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The Equality Act 2010 ensures employers make reasonable adjustments for employees with a disability and protects them from suffering detriment due to their condition. Cancer is included expressly as a disability but what exactly does this include?
In the case of Lofty v Hamis the Employment Appeal Tribunal confirmed that the ‘pre-cancerous’ skin condition Lentigo Maligna did amount to cancer within the definition of the Act and therefore awarded protection from detriment.
This condition is understood to have the existence of cancer cells sat in the surface of the skin, but isn’t typically deemed cancer as the cells cannot spread to other parts of the body. The EAT have assessed the specific terminology by the Equality Act and have found that cancer was not specifically defined and so it was possible to consider the claimant’s condition to fall within the definition.
This case serves as warning to employers to consider the full facts of an employee’s condition before concluding hastily whether they have a disability or not. There are many pre-cancerous conditions that could result in employees needing treatment, time away from work, adjustments in the workplace and recovery periods; it may not always be obvious whether the condition results in the benefits offered by legislation.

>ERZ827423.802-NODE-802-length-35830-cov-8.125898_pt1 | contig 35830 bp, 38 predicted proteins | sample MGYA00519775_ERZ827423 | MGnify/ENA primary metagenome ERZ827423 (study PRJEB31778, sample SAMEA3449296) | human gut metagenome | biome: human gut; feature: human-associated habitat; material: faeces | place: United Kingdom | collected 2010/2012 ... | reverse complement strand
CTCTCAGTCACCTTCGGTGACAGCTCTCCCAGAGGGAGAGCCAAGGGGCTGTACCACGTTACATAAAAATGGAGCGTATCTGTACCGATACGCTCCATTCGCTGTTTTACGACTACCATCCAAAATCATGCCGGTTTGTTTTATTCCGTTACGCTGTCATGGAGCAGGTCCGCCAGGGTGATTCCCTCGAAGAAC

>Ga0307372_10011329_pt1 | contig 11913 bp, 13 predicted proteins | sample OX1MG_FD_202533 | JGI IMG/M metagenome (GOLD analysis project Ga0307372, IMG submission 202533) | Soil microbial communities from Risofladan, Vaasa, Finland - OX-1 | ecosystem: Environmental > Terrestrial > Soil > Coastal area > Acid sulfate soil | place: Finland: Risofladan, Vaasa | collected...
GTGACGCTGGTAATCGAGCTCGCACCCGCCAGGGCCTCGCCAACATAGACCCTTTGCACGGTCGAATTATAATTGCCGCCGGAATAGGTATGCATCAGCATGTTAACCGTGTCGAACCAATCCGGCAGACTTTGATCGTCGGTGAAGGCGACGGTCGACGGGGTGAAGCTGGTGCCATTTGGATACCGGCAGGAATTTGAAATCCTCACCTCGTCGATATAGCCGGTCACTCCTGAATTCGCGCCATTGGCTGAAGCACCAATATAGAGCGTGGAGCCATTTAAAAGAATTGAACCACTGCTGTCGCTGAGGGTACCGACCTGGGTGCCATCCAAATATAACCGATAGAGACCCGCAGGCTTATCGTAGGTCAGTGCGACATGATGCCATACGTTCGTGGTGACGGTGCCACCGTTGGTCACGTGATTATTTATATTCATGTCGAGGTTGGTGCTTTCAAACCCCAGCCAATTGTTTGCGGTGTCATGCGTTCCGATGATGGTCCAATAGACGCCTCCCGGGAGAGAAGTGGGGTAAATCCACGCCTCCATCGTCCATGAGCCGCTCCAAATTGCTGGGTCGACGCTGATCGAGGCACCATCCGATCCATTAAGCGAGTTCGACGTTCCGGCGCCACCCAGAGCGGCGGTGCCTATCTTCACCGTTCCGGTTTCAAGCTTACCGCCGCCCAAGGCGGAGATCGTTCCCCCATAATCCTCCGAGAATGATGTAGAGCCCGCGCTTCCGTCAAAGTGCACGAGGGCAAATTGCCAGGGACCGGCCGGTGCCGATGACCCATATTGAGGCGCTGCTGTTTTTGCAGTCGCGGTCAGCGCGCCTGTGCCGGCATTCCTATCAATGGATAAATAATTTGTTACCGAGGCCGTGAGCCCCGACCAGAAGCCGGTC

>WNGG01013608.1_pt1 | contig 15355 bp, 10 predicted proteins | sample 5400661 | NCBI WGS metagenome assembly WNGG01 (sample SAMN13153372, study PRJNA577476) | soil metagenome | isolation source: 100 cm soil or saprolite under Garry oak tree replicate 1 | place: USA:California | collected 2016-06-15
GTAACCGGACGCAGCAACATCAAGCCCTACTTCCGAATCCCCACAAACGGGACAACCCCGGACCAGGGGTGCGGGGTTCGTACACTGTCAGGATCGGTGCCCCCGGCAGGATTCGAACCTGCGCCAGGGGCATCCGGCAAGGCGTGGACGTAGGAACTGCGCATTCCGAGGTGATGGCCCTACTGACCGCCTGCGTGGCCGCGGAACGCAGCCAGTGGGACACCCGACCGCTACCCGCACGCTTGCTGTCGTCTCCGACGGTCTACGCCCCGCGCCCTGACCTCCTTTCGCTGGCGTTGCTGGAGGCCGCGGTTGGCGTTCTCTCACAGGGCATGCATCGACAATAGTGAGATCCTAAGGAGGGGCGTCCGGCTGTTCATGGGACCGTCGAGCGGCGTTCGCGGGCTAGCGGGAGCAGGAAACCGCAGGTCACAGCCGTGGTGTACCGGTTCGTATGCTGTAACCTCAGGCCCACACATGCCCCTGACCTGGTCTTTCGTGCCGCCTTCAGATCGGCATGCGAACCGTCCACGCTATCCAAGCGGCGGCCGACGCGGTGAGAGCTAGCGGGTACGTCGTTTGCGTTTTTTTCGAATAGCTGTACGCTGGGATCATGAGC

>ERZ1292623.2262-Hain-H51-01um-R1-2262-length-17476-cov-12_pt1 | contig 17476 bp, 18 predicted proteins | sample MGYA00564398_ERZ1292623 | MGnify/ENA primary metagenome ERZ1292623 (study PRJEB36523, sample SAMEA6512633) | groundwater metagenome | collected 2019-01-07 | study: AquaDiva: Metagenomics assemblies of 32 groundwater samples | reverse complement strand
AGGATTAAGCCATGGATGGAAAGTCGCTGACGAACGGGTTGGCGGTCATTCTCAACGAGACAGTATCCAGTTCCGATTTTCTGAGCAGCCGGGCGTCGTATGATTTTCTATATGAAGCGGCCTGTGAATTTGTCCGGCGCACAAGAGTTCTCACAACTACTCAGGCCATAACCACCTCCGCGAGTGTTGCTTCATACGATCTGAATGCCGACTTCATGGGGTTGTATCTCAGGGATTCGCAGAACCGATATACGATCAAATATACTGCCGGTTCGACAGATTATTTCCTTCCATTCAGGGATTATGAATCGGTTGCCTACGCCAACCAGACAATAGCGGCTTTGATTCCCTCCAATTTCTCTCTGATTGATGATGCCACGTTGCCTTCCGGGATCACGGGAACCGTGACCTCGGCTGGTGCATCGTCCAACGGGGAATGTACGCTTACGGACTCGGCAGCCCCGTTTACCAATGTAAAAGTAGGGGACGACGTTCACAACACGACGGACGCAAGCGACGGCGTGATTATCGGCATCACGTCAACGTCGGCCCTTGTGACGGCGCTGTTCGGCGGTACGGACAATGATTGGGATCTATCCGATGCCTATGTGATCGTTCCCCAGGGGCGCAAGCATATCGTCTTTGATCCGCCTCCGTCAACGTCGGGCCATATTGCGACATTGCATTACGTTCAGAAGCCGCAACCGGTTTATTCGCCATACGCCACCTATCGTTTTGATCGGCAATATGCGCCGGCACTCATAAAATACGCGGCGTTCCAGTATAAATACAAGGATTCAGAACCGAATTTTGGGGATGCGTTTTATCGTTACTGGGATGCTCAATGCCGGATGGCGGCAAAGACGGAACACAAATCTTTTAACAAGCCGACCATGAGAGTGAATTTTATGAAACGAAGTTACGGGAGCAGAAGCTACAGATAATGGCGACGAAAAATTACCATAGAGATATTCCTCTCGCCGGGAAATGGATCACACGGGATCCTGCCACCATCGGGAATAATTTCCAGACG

Initial preventative or investigatory medical appointments are not generally considered to be included in the protections of the Act as there is no diagnosis. Appointments for prostate checks, smear tests and breast examinations are examples of appointments that may be necessary to prevent and/or detect cancer cells, however they generally pre-date a diagnosis. Where the employer will have to be more cautious is when there is a discovery of a condition that could result in cancer in the long term; in these cases it is advisable to make allowances for the employee.
Our consultants are ready to advise you on a range of employee management options in light of medical conditions which require reasonable adjustments in the workplace or may result in higher frequency sickness absence.
It is sensible to ensure you have a sound absence/ill health management policy in place and always ensure that an employee feels welcome to share sensitive information with you. The more comfortable your employees feel with you the more trust and confidence you will generate and the better your business can function whilst honouring your responsibilities to employees.
April brings a raft of changes in the HR arena and although we've previously detailed 2017 and 2018 rates for the National Living Wage and National Minimum Wage, below we have information on the other increases you should be aware of:
If you have any queries about any of the above changes and how it will affect your business, please get in touch.
In July 2017 the Supreme Court made a landmark ruling which abolished Employment Tribunal fees. As expected this has resulted in an increase in legal claims being presented.